It feels like community health solutions are everywhere, but we don't have a clear idea of what they should deliver or what to expect. So when we set out to address the complicated issue of community health, we took a different approach.
Because Jvion delivers a Cognitive Clinical Success Machine, we can target individuals at risk of illness and deterioration while a person is in the outpatient setting.
This means that we can stop unnecessary ED visits, keep rising risk patients from deteriorating, better allocate resources and care settings, and help providers avoid high dollar losses.
Using Jvion's machine, providers can do more with less to enable better care coordination, more effective interventions, and the better targeting of high-risk individuals.
We call this approach "community health" because it is about applying preventative measures while the individual is still in the community. It is more proactive, smarter, faster, and better able to deliver value because we can:
This means that we can target specific illnesses, diseases, and conditions with more accuracy and granular insights that drive improved outcomes for your patients and your organization. These results ultimately translate into more effective policy making, education, care coordination, and interventions that improve the health of communities and the quality of care delivered.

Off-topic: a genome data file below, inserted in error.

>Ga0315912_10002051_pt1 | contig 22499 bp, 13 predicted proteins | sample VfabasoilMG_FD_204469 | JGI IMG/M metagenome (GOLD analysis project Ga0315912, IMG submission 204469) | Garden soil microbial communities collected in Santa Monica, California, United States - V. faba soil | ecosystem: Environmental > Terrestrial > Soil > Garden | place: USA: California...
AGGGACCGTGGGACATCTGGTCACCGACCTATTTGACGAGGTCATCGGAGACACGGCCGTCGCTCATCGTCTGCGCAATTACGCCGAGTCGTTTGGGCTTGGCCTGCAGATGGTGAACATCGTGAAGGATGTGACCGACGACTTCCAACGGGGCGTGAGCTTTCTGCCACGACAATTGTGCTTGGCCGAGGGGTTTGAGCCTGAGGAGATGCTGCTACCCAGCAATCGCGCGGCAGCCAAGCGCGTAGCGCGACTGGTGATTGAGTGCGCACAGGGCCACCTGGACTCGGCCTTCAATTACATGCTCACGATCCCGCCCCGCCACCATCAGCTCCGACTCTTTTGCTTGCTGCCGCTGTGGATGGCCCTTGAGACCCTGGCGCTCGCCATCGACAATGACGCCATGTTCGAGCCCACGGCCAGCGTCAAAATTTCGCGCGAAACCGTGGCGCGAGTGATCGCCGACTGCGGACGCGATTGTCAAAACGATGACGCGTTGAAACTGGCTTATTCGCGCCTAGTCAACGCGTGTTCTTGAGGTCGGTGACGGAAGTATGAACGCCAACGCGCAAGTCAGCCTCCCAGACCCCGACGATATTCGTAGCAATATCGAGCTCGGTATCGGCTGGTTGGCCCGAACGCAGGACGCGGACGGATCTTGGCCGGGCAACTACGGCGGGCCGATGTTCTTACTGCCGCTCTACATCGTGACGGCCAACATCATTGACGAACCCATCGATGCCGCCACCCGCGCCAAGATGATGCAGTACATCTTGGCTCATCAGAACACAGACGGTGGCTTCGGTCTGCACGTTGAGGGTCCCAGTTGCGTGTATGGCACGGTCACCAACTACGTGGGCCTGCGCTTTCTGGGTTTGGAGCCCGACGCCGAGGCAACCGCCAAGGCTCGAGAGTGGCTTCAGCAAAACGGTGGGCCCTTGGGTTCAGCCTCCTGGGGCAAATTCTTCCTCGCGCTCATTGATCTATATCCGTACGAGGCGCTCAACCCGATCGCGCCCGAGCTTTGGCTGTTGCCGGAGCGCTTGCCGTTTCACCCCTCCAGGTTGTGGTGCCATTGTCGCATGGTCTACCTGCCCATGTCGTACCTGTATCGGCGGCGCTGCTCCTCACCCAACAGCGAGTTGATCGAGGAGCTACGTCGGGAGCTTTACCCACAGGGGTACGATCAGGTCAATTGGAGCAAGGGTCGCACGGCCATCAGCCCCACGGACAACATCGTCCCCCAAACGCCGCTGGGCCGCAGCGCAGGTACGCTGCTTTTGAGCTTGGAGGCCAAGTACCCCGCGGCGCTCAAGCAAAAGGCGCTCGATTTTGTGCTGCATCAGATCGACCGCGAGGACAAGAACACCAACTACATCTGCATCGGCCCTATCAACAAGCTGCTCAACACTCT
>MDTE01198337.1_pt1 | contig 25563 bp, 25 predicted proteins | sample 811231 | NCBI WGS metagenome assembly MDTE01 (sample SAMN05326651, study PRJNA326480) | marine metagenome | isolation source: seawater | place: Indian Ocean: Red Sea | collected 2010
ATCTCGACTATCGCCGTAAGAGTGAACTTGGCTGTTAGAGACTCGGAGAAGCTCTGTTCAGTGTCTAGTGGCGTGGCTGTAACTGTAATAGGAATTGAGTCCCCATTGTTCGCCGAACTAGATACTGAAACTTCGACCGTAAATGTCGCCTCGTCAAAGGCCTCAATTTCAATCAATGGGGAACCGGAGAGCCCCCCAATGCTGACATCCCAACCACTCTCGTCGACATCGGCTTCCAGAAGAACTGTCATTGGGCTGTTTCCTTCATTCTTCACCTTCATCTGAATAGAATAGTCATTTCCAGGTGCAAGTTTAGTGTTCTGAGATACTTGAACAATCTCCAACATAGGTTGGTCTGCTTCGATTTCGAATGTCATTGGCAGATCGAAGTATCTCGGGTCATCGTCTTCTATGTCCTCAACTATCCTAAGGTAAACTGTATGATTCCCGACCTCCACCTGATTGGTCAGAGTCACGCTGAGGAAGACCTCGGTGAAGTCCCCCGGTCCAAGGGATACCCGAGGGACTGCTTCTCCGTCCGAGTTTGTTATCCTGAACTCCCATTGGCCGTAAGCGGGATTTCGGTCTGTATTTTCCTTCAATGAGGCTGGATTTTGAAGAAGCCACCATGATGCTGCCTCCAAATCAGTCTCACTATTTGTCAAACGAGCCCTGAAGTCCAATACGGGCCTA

Accountable Care Organizations (ACOs) represent a group of doctors, hospitals, and other providers who have come together to provide appropriate, high quality and coordinated care for Medicare patients. The idea is to reduce duplicative efforts and drive quality improvements by enabling better communication and care coordination across all of the providers with which an individual interacts. Provider participation in an ACO is completely voluntary and part of a larger push by the Centers for Medicare & Medicaid (CMS) to encourage coordinated care models.
Did you know? There are more than 600 ACOs across the US?
The goals of an ACO are known as the "the triple aim," which include:
This aim was first articulated by Donald Berwick, MD, a former acting CMS administrator.
There are a number of different ACO models incorporated within the program including:
One of the biggest challenges faced by ACOs is what is known as "stickiness" - ensuring that patients covered by the ACO choose providers that are within the group. Stickiness is complicated by the fact that Medicare beneficiaries have unrestricted choice in providers. They can easily go outside the established ACO for care. But ACOs are incentivized based on utilization oversight. When a patient goes outside of the group, the system and its goals are undermined.
Despite the challenges, there is evidence that the ACO model does drive improvements in patient satisfaction. According to a recent report in the New England Journal of Medicine, patients who participated in an ACO reported faster access to care and better coordination between providers. These factors led to greater levels of patient satisfaction with some aspects of care.
Accountable Care Organizations (ACO): http://www.cms.gov/Medicare/Medicare-Fee-for-Service-Payment/ACO/index.html?redirect=/ACO/
ACO manifesto: 75 things to know about accountable care organizations; Shannon Barnet, Tamara Rosin and Heather Punke | October 09, 2014: http://www.beckershospitalreview.com/accountable-care-organizations/aco-manifesto-75-things-to-know-about-accountable-care-organizations.html
ACOs show progress in improving patient satisfaction, study finds; Emily Rappleye: http://www.beckershospitalreview.com/accountable-care-organizations/acos-show-progress-in-improving-patient-satisfaction-study-finds.html